A study by the Economist Intelligence Unit, alongside DBS Private Bank, teases out the differences between family offices in Asia and those in Western regions.
Western family offices appear to be more willing than their Eastern counterparts to hire professional investment staff, although that gap may close in future as successive generations take over assets, a study says.
The report, by the Economist Intelligence Unit and commissioned by DBS Private Bank, drills down into a number of trends in Asia’s growing family office space, such as how FOs in the region tend to have a younger age cohort than in the West, and how matriarchs and patriarchs tend to be still involved in creating wealth in the businesses, hence taking more direct control of investment.
The 39-page report, Family Office Boom: Contrasts Between East And West, illustrates an Asian market that has risen rapidly from lowly beginnings only a few decades ago. In Asia, the total wealth of people with $50 million plus stood at $22.1 trillion in 2019, just ahead of $21.7 trillion in North America and $16.7 trillion in Europe (source: Capgemini). Asian HNW individuals tend to be overwhelmingly self-made – more so than in the West. Some 95 per cent of China’s billionaires are self-made. Family office growth has been rapid. In Singapore alone, for example, there was a fivefold increase in the number of family offices set up between 2017 and 2019, according to the Monetary Authority of Singapore. (In Singapore, the launch of its Variable Capital Companies regime in 2020 has also helped the growth of non-bank investment entities.)
“Despite differences in their origination and approach to wealth, we’re witnessing a shared and fast-growing interest in Asia, from families both in the East and West,” Lee Woon Shiu, regional head of wealth planning, family office and insurance solutions, DBS Private Bank, said. “With COVID-19’s emergence, these families also share a heightened awareness of their potential vulnerabilities today, and are placing greater urgency on long-term needs such as succession planning.”
Among its findings, the EIU report said that the age of a family fortune tends to have more impact on family office structures than culture, geography or endowment size – the deeper generations go, the further they are from the influences of their founding businesses or home countries. As emerging markets become more established, this could influence asset allocations, it said.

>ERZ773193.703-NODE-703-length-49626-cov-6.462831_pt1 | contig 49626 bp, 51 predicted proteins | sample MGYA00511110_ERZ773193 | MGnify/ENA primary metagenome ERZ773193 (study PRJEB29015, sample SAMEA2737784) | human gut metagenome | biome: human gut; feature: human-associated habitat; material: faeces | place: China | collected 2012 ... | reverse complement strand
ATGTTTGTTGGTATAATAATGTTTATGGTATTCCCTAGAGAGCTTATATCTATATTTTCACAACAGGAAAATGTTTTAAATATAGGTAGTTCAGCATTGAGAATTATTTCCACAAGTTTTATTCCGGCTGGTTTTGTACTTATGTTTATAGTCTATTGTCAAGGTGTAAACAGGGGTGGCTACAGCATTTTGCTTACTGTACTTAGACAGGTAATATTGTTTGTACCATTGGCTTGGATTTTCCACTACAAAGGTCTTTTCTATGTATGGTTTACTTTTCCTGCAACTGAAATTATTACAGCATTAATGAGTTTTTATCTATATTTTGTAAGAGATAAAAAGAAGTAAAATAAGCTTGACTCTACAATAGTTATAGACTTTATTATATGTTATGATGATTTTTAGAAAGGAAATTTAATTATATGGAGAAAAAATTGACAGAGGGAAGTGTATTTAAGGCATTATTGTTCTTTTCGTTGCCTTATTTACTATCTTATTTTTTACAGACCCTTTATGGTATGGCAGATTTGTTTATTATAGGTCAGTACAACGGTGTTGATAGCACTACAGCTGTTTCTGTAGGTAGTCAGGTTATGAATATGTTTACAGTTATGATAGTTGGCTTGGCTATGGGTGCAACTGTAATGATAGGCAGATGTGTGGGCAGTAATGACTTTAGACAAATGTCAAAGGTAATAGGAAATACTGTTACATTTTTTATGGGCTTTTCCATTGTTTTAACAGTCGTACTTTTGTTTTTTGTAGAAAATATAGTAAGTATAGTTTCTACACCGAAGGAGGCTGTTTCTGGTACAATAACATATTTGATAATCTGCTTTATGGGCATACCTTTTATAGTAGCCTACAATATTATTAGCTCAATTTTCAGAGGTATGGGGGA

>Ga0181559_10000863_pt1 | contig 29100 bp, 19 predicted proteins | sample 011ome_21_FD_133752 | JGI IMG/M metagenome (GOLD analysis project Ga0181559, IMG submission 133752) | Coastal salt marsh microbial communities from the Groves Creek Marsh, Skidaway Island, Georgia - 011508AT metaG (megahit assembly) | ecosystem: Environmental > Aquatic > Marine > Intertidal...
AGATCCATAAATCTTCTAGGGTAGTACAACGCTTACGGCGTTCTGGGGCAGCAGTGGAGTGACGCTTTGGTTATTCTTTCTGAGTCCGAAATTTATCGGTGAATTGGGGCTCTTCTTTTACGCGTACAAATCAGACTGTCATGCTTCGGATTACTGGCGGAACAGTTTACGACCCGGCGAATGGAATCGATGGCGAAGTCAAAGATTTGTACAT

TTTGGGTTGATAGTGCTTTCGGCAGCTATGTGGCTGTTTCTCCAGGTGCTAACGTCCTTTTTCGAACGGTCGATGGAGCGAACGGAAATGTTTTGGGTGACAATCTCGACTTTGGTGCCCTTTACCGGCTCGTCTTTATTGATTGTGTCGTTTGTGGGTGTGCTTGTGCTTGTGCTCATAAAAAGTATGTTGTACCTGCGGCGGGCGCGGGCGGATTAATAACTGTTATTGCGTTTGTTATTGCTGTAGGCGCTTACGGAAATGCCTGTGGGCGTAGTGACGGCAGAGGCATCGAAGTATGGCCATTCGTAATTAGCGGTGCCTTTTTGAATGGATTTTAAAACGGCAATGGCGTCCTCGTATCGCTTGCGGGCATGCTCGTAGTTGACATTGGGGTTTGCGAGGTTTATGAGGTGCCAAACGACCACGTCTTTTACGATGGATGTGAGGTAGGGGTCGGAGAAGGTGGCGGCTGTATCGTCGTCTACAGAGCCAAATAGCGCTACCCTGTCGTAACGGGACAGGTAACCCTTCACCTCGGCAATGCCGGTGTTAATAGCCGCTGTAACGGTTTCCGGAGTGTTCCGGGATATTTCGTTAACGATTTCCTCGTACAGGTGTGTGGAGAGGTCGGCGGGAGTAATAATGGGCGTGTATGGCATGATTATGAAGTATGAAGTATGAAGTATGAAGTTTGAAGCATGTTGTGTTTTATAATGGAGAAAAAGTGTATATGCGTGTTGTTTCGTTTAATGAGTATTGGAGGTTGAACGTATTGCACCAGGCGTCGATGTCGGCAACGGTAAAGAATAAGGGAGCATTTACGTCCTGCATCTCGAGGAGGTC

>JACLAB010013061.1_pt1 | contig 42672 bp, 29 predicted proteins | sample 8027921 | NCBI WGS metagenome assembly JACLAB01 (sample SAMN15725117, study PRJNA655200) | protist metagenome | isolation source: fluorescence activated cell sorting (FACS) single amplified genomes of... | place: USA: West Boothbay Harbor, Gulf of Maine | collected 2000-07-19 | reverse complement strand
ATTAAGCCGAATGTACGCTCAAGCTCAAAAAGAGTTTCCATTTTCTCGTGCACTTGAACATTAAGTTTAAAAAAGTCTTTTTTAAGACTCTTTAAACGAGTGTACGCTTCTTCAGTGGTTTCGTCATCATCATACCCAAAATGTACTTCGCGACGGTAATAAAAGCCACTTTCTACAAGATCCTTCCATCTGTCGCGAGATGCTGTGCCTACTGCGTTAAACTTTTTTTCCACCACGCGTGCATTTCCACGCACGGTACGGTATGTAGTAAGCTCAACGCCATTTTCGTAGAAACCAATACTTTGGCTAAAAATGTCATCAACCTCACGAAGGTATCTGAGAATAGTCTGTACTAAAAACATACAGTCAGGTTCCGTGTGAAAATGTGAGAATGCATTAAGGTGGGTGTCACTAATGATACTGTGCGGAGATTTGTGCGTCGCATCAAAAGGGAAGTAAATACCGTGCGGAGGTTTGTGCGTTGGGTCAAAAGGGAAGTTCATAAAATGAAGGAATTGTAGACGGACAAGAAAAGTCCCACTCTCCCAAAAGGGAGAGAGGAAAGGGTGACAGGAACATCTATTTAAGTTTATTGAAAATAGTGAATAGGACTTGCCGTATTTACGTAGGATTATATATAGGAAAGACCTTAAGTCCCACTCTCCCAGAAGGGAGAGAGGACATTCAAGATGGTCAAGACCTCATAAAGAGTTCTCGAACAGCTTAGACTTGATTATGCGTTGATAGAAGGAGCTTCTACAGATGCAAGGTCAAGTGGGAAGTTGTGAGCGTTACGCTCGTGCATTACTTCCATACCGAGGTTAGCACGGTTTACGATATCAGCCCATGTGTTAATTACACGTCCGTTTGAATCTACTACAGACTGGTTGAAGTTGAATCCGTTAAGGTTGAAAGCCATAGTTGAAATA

Chiming with the findings of other reports and this news service’s reports, the study said that family offices around the world are keener on private equity investment, although for different reasons. Western institutions want to spread risks, while those in the East want to take more early-stage investments in sectors they already know well.
Impact investing appears more popular in the West as an add-on or replacement for philanthropy; ESG investing seems to have a broader appeal across the globe, the report said.
The report picks up on cultural forces at work in Asian family offices, such as the challenge posed by mainland China’s one-child policy (only recently adjusted). It describes how succession planning was a big force that drove Yu Hongru, a former Chinese pharmaceutical entrepreneur, into founding BOZE, a single family office. He was quoted as saying: “In China, there are many public and private placements, and many asset management companies and insurance companies ... but to find the suitable talents for family offices is still a challenge. The one-child policy has made this worse as there are fewer options for succession."
The study noted that East-West distinctions on succession are “significant” but the roots of that are more demographic than cultural. A fortune’s age plays a bigger role.
Billionaires in China - where most the East’s billionaires originate - are younger than their Western counterparts. With an average age of 56, more than 20 per cent are less than 50 years’ old compared with a global mean of 10 per cent. India has a similar demographic with an average billionaire age of 63. Likewise, the average age of its HNW individuals with a status of $30 million-plus is 59 years old.
“That younger stage of life can greatly influence where a family is on its `wealth journey’ and how its related family office then operates and plans for the future," the report said.